Individuals living with dementia are often isolated and the diagnosis hidden because of the stigma and fear associated with their diagnosis.
The belief that nothing can be done to help a person living with dementia adds to feelings of frustration and hopelessness.
Arts participation has the potential to break down the isolation and reduce social stigma associated with the diagnosis of dementia.
The article Arts Participation: Counterbalancing Forces to the Social Stigma of a Dementia Diagnosis talks about some unique programs that strive to maintain community and social engagement and support individuals living with dementia to live their lives well. Not only does it help the wider community interact with recent dementia sufferers, but it also gives the individual a sense of purpose and an ability to feel like they are contributing to their community in some way. By working alongside the wider community in pursue of an artistic goal, individuals can better understand the individuals who suffer from the diagnosis.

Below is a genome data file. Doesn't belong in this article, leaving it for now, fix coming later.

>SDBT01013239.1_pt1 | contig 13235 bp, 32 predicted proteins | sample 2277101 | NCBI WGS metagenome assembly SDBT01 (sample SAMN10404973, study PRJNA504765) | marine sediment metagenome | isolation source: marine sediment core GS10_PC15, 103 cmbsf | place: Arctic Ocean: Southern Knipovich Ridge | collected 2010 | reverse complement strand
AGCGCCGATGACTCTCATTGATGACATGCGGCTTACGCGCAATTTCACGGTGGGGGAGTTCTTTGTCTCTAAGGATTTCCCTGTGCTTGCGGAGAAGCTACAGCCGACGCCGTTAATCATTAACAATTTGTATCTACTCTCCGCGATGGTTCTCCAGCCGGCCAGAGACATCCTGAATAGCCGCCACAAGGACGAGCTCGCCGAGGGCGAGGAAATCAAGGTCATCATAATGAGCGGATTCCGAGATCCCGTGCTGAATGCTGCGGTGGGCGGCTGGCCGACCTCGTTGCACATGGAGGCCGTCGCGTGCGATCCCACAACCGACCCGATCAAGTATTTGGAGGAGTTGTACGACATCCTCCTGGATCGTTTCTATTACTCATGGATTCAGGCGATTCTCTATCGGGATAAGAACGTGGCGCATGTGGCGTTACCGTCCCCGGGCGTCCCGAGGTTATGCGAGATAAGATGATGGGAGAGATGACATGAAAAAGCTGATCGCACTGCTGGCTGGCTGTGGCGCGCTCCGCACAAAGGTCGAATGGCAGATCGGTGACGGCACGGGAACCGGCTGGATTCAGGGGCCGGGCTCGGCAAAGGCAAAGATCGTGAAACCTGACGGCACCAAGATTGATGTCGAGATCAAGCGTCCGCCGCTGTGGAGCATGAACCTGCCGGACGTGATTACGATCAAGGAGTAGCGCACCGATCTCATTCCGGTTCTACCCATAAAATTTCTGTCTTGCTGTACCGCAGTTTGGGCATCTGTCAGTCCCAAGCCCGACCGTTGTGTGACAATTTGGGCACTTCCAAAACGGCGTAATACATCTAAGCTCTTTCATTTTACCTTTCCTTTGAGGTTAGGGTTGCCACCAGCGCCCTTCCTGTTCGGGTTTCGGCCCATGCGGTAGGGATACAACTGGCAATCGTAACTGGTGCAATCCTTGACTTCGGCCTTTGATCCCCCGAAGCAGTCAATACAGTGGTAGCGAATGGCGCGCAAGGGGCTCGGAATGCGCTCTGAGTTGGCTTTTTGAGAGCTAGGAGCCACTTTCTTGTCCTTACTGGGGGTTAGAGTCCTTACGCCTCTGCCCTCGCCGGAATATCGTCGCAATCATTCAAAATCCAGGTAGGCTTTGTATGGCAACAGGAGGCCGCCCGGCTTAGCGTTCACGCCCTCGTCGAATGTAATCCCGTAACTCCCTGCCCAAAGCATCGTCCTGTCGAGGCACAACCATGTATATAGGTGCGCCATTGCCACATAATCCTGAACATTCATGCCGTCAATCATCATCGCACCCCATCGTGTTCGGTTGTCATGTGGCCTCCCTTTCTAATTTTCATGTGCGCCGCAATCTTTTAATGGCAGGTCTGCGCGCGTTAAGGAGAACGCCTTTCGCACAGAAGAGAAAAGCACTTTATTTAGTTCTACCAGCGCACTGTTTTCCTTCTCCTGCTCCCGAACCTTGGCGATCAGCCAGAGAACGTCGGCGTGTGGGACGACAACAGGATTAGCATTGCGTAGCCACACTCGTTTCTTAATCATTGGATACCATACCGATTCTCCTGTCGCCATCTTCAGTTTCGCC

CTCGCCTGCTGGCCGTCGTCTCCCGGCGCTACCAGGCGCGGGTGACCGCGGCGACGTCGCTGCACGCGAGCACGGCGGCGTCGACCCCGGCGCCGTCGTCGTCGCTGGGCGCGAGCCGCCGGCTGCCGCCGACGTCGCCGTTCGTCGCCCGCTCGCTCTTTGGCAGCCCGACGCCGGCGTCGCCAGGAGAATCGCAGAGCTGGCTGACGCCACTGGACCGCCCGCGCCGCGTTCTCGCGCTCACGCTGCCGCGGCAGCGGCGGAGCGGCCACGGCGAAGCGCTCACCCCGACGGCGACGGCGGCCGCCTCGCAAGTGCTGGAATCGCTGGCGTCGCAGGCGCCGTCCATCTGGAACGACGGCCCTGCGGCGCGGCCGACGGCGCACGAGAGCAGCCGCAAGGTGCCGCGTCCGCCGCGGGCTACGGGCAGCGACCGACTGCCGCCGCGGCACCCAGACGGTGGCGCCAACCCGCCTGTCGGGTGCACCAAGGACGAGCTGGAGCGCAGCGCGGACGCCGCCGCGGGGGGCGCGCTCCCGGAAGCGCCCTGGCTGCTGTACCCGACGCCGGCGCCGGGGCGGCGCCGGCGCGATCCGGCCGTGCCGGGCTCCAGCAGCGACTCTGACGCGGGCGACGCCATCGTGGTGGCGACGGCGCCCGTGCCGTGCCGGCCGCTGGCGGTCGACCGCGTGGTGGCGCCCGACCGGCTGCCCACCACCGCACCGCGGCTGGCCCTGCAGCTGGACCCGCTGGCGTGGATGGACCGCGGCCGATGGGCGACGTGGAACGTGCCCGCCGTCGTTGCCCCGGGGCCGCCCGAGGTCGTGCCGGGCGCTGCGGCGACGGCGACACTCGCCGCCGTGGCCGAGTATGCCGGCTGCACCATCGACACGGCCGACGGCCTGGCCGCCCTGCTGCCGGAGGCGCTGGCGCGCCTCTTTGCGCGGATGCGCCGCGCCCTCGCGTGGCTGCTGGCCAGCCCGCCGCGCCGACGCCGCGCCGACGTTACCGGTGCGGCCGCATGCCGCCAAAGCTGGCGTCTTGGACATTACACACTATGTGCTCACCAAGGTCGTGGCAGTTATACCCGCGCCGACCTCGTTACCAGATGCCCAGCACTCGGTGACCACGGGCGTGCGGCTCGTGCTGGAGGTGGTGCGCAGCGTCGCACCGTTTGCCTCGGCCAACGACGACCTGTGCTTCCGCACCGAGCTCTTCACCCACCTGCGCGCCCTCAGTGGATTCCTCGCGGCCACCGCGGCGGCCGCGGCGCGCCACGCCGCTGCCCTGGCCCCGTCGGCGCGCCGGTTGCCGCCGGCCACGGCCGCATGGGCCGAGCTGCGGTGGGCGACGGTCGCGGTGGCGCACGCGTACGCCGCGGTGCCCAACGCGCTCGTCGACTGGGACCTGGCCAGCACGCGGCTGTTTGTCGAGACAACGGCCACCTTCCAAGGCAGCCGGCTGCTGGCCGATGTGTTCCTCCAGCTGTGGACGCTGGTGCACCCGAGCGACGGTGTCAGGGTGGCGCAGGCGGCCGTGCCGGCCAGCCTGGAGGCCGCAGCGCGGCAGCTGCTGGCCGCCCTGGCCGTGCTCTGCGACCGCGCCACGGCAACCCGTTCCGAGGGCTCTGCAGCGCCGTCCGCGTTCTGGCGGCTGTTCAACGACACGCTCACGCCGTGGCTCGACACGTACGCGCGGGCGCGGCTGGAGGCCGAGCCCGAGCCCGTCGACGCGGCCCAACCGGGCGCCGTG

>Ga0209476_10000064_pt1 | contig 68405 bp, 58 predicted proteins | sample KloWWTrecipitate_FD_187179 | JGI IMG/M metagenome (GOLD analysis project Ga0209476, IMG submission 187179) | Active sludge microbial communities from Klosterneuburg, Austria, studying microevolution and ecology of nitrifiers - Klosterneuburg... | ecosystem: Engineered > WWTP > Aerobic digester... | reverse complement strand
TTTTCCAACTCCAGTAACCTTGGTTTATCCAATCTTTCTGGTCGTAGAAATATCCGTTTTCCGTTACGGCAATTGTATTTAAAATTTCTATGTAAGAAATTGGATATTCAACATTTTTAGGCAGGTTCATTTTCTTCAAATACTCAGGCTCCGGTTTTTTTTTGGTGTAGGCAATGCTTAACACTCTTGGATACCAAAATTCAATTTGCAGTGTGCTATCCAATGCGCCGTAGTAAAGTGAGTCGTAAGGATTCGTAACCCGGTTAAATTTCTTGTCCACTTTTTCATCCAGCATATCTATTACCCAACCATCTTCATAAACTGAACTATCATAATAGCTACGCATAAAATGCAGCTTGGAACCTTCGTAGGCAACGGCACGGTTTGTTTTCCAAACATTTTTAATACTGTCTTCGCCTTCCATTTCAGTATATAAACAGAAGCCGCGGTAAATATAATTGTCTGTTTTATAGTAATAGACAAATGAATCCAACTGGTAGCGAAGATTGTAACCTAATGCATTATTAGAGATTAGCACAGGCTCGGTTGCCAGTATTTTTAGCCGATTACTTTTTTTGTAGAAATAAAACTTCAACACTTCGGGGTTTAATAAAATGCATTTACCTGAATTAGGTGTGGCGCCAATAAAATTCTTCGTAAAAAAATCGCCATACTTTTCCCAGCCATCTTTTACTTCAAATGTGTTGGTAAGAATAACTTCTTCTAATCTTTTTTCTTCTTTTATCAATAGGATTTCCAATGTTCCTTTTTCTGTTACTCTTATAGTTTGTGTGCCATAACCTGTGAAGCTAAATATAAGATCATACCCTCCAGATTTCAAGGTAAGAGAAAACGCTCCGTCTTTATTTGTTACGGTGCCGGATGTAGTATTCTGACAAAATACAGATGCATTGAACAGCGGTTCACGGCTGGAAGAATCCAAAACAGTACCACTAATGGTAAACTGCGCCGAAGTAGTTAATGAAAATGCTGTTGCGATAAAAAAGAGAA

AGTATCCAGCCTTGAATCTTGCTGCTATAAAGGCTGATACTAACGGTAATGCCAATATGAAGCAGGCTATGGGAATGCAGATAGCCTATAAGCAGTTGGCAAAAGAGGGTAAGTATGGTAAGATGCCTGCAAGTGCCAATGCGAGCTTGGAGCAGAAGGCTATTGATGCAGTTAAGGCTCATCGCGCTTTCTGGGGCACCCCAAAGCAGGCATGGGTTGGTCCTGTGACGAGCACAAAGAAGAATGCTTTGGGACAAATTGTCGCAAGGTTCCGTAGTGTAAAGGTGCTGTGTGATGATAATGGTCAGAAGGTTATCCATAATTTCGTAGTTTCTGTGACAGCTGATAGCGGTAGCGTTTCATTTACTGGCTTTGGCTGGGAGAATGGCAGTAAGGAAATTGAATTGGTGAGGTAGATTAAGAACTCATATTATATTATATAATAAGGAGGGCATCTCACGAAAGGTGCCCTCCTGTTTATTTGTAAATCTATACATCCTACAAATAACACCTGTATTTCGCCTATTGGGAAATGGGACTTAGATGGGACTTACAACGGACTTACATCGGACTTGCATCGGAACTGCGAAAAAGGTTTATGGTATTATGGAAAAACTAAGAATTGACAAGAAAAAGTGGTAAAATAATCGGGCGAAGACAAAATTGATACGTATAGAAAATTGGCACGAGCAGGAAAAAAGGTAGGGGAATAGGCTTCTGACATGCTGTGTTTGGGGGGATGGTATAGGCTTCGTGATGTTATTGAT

“Programs like Meet at the MOMA have created an opportunity for individuals to take in the arts while interacting with others in a safe space. The focus is on the art and not purely on the diagnosis of the individual. Developed by MoMA’s education department, this innovative program takes advantage of the museum’s quiet times to bring together trained museum educators and people with dementia and their caregivers to explore great works of art, such as Vincent van Gogh’s Starry Night, from their collection.”
If you’re interested in implementing your own art program for dementia sufferers, download our infographic:
Read the Full Article: http://journalofethics.ama-assn.org/2017/07/msoc2-1707.html